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While the number of out-of-school children in Ethiopia has increased in recent years due to various crises, Ethiopia has made remarkable progress in primary education. According to UNICEF, primary school net enrollment has tripled between 2000 and 2016.

Few African governments invest as much of their revenues in education as Ethiopia and the Ethiopian government, in partnership with donors, has invested heavily in improving access to education, including abolishing school fees, increasing expenditure on school construction and hiring and training thousands of new teachers. In 2020, there were approximately 26 million students in the country

However, despite these improvements, various studies conducted on primary schools in Ethiopia have revealed a decline in the quality of education. One such study, released in 2022, showed that 68 percent of second-grade students and 51 percent of third-grade students cannot read or write. These researchs indicate that the decline in the quality of education is expressed in the student’s inability to attain basic literacy and numeracy skills expected at their respective grade levels.

Akofada (DFS Ethiopia)

Foundational literacy, which refers to the basic reading and writing skills that children acquire in the early years of schooling, is considered essential for further learning and academic success, as it provides a strong basis for more advanced reading and writing skills. It is taught in the early primary grades, typically from kindergarten to grade 3, and is a critical component of a child’s overall education.

In addition, numeric literacy is the ability to understand and work with numbers, including basic mathematical operations such as addition, subtraction, multiplication, and division, is an equally important skill that is critical in modern society.

A possible hack? 

How Ethiopia can improve foundational and numeric literacy was the latest topic of discussion in this month’s edition of EdTech Mondays, a monthly radio show produced by Shega Media & Technology in collaboration with the Mastercard Foundation Ethiopia office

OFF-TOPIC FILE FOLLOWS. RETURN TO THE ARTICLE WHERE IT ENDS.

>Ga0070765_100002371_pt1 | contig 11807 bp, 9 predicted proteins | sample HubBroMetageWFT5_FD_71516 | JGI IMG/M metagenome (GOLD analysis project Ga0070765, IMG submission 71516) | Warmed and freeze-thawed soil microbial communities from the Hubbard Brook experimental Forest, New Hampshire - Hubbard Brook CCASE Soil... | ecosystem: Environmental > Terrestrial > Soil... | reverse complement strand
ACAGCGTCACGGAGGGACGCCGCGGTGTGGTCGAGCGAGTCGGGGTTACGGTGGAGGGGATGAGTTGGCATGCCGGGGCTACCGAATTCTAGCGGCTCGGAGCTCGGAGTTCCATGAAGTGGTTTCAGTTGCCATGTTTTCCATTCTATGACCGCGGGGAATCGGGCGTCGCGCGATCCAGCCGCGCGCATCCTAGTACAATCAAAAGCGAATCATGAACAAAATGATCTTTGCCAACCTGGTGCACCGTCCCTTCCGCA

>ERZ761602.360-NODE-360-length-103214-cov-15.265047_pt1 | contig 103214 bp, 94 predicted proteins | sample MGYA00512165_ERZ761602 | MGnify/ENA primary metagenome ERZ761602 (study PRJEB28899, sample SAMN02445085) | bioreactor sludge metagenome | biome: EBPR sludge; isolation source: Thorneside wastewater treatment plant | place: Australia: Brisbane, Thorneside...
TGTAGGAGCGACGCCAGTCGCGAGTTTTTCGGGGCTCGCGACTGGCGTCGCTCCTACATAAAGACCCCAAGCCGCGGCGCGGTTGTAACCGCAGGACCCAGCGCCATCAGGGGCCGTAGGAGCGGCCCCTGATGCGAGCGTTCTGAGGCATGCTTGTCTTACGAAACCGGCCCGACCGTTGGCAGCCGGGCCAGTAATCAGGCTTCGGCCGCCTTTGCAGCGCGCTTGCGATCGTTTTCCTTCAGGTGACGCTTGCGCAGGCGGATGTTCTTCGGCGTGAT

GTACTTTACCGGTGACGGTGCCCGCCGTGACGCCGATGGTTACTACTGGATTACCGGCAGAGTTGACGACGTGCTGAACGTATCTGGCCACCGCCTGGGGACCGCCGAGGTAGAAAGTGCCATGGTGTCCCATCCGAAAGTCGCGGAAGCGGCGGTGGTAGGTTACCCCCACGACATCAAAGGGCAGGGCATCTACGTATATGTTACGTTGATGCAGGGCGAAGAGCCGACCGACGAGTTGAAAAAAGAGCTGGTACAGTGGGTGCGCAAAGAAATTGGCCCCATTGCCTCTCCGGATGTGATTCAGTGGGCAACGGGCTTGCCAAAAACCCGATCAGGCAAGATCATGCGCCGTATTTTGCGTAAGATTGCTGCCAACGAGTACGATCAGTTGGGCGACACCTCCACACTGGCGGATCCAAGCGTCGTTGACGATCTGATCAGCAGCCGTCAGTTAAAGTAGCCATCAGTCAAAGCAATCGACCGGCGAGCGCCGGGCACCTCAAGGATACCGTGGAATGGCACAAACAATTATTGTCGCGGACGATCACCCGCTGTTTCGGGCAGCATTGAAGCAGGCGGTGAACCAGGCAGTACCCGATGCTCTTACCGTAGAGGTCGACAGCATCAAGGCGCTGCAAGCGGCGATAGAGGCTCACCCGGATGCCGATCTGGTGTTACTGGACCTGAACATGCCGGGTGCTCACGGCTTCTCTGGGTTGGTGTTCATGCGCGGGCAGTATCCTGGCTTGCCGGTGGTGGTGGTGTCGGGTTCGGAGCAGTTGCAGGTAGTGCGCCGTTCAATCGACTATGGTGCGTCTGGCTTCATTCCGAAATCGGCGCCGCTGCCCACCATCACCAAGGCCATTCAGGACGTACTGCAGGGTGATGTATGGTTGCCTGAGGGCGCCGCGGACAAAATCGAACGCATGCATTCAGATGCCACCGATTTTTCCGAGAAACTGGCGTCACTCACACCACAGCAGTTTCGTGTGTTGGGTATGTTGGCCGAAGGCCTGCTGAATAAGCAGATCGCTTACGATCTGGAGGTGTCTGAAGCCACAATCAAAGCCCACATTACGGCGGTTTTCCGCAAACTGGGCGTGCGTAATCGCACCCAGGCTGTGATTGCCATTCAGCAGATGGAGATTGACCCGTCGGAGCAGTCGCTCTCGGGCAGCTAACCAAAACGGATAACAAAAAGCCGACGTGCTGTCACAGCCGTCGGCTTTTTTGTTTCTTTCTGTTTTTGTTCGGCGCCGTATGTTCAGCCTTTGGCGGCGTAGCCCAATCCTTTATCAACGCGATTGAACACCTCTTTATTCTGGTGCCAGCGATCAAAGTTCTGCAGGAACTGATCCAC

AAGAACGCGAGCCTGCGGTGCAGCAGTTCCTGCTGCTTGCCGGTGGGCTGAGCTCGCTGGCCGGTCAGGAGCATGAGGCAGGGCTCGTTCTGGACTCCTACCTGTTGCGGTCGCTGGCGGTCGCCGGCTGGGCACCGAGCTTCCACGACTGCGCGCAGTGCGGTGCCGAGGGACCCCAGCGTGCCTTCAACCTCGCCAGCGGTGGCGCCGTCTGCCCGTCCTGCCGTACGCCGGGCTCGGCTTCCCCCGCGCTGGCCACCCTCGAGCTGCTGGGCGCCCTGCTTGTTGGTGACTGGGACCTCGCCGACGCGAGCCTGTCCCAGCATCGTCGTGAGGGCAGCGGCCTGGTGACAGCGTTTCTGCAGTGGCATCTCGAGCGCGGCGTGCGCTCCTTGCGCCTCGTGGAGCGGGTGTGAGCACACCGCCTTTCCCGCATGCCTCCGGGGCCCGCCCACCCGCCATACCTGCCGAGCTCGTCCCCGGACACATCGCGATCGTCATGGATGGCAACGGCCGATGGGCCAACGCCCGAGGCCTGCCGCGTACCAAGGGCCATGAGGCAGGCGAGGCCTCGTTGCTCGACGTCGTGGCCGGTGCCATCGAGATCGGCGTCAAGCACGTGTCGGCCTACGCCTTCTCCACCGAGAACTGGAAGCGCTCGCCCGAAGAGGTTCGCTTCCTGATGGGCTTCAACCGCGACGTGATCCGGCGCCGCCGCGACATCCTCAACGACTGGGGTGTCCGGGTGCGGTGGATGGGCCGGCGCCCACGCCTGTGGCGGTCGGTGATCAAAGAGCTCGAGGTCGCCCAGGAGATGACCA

The show aired on March 27th, 2023, and included panelist Dr. Alemayehu Hailu Gebre, the Country Director of Luminos Fund, a development organization that assists children aged 8 to 14 with basic numeracy.

In addition, Merry Assefa, a kindergarten teacher with eight years of experience, and Selamawit Alemu, the CEO of Fidel Tutorial, an Edtech platform that offers tutorials from elementary to high school, were on the show which was broadcasted on Fana FM and 10 other affiliate FM stations across the country,

The guests highlighted the crucial need for a holistic and diverse approach towards enhancing foundational literacy. While this remains an undeniable fact, they added that edtech, the implementation of technology in education, can offer a unique solution to this issue, particularly when it comes to children’s learning.

As per their statements on the show, edtech can substantially contribute to addressing the issue of weak foundational literacy and this is due to its potential to effectively capitalize on two key aspects of learning that are essential for children: playful learning and hands-on experiences.

“Play is a fundamental aspect of children’s lives. We shouldn’t force them to act like adults. Instead of instructing them to stop playing and start learning when they come to school, we should integrate learning into their play,” Alemayehu stated.

Drawing from her experience, Merry further added that when children learn something, it should be accompanied by real-world sensations and hands-on learning experiences.